Some artists wear their influences on their sleeves. For Nika Nemirovsky – known professionally as NIIKA – the influences seem never-ending, flowing from one to another, making it difficult to pin down a particular style. And that’s perfectly fine. This blurring of genres on Close But Not Too Close makes for a stunning full-length debut, and the lack of a style in which to pigeonhole her creates a unique and all-too-rare listening experience.
Born in Uzbekistan when the Soviet Union was collapsing and Uzbekistan was yet to re-establish itself as a nation, NIIKA and her family emigrated to Chicago when she was only a year old. Settling into the immigrant community of her new world, NIIKA’s childhood was infused with an eclectic blend of art and culture. It was apparent on her 2017 debut EP, Honest Dancing. Still, while that album seemed a bit more grounded in traditional arrangements – there’s a definite guitar base to those songs – Close But Not Too Close sees her soaring into new territory, not moored by traditional arrangements.
The feedback-tinged rumblings that begin the album on the first track, “For the Key”, signal a slightly forbidding atmosphere. But NIIKA’s voice, which seems to embrace non-Western scales and Indian Carnatic music, is a multi-leveled wonder, suggesting both jazz and Eastern folk. The music starts and stops, indicating a stubborn insistence to remain distant from the concept of traditional pop/rock. But there’s simmering jazz, exotic folk, and smoldering soul all over this song. Vocally, NIIKA seems to straddle lines that fall somewhere between Bjork, Kate Bush, and recent belters like Bent Knee’s Courtney Swain.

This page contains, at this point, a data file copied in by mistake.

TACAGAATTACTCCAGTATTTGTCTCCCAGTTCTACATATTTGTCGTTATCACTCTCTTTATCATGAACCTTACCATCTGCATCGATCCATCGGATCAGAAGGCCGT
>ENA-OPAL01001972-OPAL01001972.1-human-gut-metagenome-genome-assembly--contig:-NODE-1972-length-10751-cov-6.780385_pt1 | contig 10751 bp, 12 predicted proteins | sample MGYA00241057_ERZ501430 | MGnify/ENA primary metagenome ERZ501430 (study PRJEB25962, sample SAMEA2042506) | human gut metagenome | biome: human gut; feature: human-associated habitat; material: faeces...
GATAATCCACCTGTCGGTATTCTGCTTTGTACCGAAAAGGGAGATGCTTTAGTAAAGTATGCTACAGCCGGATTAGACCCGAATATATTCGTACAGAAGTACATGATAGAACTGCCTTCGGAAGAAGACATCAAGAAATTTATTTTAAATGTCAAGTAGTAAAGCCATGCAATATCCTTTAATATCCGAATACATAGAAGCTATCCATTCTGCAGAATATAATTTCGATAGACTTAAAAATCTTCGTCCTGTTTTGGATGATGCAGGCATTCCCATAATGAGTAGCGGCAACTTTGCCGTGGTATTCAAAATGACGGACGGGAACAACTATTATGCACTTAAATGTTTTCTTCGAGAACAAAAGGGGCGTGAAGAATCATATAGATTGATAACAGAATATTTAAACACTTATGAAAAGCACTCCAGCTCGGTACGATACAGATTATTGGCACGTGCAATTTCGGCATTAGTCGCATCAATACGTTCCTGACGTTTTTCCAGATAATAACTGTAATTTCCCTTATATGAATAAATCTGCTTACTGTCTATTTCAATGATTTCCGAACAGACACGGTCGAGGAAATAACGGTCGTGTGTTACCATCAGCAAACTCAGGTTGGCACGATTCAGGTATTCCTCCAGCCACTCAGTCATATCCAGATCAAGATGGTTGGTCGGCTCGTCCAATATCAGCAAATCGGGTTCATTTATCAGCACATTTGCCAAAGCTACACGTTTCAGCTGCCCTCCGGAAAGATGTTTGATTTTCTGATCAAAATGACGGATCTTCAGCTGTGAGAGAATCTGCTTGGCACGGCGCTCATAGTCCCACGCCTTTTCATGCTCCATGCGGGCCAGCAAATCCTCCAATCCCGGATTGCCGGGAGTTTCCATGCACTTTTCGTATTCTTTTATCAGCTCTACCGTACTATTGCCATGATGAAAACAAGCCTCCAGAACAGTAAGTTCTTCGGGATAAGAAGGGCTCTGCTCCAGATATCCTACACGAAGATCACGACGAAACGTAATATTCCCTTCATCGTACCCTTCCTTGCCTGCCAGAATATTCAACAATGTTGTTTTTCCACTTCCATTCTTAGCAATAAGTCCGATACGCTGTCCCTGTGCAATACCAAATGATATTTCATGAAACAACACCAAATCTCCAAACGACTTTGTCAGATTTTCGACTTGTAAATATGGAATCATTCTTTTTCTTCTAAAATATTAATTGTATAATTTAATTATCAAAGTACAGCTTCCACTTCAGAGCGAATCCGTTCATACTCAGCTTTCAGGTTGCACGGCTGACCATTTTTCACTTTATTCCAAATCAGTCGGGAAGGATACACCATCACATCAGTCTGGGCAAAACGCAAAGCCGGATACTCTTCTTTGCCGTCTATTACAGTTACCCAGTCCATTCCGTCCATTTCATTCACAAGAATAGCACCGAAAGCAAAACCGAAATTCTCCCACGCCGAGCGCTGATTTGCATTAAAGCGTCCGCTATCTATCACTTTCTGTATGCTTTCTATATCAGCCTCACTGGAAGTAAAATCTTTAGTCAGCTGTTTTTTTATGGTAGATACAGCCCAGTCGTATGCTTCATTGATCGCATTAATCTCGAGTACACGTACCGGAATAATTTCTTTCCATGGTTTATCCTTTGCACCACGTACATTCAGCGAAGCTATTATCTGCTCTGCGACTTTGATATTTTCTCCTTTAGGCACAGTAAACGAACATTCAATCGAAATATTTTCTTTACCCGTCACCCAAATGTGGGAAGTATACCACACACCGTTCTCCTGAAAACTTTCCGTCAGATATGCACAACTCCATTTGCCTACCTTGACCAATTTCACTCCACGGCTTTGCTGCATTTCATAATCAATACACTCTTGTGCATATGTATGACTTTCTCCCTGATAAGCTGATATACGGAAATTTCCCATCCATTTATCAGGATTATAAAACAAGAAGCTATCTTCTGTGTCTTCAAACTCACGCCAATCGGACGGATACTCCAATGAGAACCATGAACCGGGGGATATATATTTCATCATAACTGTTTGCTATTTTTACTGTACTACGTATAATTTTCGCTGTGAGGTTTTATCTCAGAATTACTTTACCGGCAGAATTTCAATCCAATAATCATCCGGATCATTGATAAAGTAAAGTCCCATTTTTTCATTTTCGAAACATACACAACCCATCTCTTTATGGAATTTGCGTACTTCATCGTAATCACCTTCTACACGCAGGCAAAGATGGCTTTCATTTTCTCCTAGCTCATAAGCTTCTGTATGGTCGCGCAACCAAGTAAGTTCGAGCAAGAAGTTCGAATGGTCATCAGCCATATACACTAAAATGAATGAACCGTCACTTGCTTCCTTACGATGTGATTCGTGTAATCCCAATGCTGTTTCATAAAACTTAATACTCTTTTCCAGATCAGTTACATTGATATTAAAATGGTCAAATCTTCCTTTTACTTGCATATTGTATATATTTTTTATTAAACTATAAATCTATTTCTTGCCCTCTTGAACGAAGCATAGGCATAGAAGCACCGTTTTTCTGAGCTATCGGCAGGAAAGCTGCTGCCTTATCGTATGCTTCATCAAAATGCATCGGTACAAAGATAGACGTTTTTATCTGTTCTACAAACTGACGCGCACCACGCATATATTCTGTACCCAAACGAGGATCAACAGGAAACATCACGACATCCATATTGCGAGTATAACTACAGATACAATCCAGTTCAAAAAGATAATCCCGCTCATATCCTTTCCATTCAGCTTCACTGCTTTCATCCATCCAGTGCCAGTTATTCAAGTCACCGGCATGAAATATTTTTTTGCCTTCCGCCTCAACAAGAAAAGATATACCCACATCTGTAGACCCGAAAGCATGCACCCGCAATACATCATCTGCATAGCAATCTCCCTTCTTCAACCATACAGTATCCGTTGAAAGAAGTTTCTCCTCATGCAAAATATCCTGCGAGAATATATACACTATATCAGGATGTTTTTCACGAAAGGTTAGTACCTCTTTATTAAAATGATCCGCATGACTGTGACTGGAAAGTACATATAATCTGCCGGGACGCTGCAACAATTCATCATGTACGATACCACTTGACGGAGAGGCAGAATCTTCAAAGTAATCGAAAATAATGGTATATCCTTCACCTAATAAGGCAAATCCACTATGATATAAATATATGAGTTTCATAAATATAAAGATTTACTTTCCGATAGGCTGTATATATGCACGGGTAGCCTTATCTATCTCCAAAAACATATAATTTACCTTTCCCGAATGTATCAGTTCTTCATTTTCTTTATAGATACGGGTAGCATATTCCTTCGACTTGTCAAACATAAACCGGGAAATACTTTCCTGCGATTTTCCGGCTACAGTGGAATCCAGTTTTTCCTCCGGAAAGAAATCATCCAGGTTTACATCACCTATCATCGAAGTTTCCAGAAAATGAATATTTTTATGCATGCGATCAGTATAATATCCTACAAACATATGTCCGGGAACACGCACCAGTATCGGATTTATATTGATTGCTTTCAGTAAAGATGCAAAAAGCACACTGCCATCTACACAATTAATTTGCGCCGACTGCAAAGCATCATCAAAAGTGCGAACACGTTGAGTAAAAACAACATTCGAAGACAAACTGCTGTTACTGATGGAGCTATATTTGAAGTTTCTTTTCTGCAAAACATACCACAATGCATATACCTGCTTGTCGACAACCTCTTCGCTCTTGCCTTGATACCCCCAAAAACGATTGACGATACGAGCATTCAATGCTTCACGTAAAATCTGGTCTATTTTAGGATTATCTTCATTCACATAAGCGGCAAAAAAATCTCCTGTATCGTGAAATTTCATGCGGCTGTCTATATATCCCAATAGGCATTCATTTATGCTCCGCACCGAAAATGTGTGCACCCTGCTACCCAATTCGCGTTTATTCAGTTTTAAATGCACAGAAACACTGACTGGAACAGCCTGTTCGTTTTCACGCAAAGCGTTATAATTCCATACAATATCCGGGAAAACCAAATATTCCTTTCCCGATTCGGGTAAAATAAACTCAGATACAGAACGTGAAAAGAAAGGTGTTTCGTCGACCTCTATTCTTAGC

Shifting gears once again, “Girl of an Arc” – a song NIIKA describes in the press materials as “my reflection on these cyclical patterns throughout history, and the unfailing resurgence of revolution” – sticks to a slightly more traditional template. Which is to say, the beat – despite its unusual time signature – remains initially moored to the song, as if NIIKA is trying gamely to “follow the rules”. But it’s not long before some ethereal, Jeff Buckley-esque vocalizing and stomping guitar riffs ease their way inside. The arrangement, as in most of this wonderful, unique album, is in a constant state of shift. Concepts come in, stay for a while, and are soon replaced with other ones. The record is nothing if not boring.
While there’s a distinct art-pop element to Close But Not Too Close – and even slight elements of progressive rock – NIIKA loves to infuse the album with plenty of shimmering soul. “Witness” is a spectacular slow jam with instrumentation that’s refreshingly organic. Gleaming electric guitars live peacefully alongside a variety of percussion accompaniment and cloying strings, all gliding on top of NIIKA’s striking lead and harmony vocals. “Blue Smoke” travels along similar lines, with both songs sounding very much like an intimate living room jam session and not something robotically concocted in a sterile recording studio.
Teetering between jazz and Tropicalia, songs like “Oh Delila” and “The Cage” show an impressive range, and “Black Mountain”, with its jittery beats and chiming guitar figures, recalls laid-back alt-rock that wouldn’t sound out of place on an adventurous 1990s college radio station. Furthermore, the clarity of the mix throughout all nine songs brings everything into deep focus – this is a headphone album of the first order.
Close But Not Too Close concludes with the album’s most tender, resonant moment – “Dream Song” strips away most of the instrumentation of the previous songs. NIIKA’s voice is accompanied solely by electric guitar and flute (the latter instrument providing a solo, doubled by vocals). True to its title, the song is an ethereal, dream-like experience that closes the album like a jazzy lullaby. On this wildly eclectic, expertly crafted album, NIIKA has proven herself a force to be reckoned with, offering seemingly endless musical ideas that will hopefully spill over into subsequent releases.